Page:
When the recession hit late last year and consumers began to shift to discount brands and stores, a debate began in the marketing community whether this would be a permanent shift. Many marketers said the new emphasis on bargain hunting was temporary and fickle consumers would resume their old habits once things got better.
But others talked about a deeper shift that would influence shopping behavior for a long time to come. Even Andy Bond, chief executive of UK supermarket giant ASDA, was quoted saying, "This is not a blip and we will return to where we were before. This downturn will shape a whole generation of consumers for whom frivolity is no longer acceptable and frugality becomes cool."
All agreed that a shift was on, and discounters had a huge opportunity to lure and win a new customer base. But a new article from Marketing Magazine reports that two things have happened, at least with discounter Aldi, that cast some doubt on the “permanent shift” theory.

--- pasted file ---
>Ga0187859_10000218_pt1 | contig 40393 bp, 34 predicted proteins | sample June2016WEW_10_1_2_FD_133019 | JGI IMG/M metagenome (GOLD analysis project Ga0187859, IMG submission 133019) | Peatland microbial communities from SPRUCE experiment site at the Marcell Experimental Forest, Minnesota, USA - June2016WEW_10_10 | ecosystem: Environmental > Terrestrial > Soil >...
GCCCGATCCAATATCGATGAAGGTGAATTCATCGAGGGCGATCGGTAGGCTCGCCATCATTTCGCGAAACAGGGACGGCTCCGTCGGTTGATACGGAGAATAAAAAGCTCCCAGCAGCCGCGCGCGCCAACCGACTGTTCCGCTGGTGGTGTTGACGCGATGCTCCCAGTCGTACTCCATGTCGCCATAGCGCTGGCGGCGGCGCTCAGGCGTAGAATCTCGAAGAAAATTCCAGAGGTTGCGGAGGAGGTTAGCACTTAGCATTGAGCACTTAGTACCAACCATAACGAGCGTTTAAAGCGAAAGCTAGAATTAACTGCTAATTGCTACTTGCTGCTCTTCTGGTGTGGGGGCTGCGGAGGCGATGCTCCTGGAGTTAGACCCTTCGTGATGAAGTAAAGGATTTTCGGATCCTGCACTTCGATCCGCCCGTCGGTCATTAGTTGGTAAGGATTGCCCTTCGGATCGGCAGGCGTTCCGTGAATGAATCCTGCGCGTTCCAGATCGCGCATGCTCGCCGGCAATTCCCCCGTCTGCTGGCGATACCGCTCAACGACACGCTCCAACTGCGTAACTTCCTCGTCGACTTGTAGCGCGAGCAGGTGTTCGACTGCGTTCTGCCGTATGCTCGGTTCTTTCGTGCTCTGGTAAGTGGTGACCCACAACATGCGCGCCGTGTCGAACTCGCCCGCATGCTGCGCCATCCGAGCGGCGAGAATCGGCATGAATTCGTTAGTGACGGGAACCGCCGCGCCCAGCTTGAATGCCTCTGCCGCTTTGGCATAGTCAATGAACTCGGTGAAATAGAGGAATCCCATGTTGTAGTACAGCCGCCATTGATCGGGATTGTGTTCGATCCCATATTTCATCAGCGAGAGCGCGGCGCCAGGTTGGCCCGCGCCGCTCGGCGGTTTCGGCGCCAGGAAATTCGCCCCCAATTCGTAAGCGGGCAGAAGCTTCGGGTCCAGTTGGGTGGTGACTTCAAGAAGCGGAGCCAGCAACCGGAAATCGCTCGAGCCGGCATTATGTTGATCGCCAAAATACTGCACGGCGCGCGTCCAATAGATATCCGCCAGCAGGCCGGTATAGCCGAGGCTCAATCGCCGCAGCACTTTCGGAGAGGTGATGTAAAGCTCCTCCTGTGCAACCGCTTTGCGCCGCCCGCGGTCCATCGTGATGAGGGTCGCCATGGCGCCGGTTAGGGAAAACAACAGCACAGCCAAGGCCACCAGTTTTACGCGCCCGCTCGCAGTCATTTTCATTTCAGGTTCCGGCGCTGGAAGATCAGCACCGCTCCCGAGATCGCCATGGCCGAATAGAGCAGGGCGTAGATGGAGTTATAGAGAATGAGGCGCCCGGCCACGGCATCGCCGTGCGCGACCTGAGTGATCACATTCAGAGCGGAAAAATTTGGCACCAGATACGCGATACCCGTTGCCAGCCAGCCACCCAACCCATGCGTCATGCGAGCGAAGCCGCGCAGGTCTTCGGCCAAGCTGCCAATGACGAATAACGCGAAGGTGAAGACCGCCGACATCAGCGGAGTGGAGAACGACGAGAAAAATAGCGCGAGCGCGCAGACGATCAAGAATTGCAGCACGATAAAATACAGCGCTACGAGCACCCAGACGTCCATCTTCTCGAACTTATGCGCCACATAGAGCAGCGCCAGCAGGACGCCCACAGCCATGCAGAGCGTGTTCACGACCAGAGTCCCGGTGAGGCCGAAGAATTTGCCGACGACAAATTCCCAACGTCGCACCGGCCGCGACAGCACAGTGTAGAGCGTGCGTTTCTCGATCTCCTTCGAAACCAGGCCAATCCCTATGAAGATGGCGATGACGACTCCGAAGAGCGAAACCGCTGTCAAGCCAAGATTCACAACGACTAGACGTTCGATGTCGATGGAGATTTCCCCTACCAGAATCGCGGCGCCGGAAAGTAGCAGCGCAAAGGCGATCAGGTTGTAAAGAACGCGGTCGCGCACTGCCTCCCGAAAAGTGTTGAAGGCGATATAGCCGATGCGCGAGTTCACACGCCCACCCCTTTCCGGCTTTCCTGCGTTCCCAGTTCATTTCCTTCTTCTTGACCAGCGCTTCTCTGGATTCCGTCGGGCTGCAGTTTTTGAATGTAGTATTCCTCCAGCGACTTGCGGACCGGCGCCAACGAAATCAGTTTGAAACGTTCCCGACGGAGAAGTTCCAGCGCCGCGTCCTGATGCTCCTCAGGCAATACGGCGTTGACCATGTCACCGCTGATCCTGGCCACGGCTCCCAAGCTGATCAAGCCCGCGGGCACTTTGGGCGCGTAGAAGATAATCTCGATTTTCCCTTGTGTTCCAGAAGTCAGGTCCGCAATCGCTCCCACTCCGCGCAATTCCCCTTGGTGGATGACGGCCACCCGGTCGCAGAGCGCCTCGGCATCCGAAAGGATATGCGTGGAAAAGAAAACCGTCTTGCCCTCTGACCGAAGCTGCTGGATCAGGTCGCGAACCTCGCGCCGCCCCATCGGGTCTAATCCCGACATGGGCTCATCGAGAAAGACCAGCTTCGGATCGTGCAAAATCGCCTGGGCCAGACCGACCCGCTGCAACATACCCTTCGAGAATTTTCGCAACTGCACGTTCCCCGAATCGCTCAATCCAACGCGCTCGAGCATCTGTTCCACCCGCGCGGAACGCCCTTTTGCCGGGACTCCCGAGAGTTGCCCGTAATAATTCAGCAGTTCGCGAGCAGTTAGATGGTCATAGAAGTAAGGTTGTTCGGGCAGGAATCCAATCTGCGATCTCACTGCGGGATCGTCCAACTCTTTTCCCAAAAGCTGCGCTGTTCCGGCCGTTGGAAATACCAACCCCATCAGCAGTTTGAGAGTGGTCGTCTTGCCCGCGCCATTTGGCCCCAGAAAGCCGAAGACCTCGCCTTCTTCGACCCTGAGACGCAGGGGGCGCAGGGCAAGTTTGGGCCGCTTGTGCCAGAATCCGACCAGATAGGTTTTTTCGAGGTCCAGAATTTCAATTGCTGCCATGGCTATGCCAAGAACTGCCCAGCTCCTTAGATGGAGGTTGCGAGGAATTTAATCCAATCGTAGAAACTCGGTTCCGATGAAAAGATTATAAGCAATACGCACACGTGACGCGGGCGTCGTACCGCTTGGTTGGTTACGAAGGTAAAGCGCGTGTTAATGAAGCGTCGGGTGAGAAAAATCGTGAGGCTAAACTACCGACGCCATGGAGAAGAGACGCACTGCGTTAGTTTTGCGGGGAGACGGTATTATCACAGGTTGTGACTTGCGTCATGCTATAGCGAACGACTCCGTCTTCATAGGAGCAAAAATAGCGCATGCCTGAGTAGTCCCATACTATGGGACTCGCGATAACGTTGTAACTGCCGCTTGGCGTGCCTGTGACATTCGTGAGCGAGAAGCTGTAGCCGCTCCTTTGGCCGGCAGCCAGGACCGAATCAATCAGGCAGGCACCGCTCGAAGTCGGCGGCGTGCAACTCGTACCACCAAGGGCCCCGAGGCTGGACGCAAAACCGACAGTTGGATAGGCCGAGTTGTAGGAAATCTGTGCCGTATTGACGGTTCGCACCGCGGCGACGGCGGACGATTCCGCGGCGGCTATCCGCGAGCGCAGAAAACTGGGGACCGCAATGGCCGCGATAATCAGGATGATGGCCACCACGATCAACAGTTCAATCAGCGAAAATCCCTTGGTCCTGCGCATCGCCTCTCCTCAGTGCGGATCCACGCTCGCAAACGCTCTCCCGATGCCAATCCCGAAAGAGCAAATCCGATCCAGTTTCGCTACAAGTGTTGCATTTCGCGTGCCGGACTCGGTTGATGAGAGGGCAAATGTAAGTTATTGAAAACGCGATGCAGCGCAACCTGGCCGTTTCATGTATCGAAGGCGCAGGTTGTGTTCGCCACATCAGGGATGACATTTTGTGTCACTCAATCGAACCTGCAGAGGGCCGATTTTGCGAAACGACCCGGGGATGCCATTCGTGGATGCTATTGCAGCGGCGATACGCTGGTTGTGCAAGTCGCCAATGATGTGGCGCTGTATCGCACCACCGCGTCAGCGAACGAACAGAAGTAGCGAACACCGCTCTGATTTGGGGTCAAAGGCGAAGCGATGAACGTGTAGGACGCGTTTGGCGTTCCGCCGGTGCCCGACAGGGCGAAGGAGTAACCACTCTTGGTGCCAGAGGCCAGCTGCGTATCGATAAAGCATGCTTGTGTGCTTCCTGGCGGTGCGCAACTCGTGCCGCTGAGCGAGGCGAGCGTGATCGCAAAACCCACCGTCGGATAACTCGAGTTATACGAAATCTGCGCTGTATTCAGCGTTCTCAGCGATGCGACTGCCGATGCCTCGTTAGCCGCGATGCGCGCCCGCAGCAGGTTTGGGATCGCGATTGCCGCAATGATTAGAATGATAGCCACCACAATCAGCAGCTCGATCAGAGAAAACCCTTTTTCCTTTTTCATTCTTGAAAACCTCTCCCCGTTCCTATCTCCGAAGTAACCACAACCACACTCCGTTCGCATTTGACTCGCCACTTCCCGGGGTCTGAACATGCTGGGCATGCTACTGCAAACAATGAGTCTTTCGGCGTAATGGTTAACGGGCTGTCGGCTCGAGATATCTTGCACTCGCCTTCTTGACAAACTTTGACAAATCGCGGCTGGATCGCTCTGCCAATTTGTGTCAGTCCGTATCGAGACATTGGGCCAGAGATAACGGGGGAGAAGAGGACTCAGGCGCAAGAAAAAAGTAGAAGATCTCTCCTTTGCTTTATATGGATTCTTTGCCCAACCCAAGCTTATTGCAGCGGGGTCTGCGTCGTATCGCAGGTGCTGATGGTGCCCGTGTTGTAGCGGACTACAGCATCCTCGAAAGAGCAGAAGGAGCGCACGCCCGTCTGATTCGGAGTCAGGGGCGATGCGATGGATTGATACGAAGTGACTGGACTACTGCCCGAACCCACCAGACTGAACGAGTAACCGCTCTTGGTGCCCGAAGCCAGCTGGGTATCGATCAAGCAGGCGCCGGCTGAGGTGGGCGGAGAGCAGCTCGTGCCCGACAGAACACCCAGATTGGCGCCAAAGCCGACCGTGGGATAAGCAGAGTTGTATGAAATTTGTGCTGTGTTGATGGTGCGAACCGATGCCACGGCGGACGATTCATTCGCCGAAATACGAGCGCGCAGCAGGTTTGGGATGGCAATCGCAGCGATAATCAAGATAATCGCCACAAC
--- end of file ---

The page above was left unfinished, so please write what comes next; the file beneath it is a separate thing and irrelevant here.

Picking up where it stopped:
First, according the report, while economic concerns drove consumers to the discounter, shoppers did not necessarily like what they saw. And the “big boys” quickly adapted to the new environment and countered any initial price advantage.
Packaging designers looking down the road to predict future behavior and trends have been watching this debate with great interest. As the report states, whether permanent or temporary, retailers should not rely on continuing economic uncertainty to drive brand loyalty.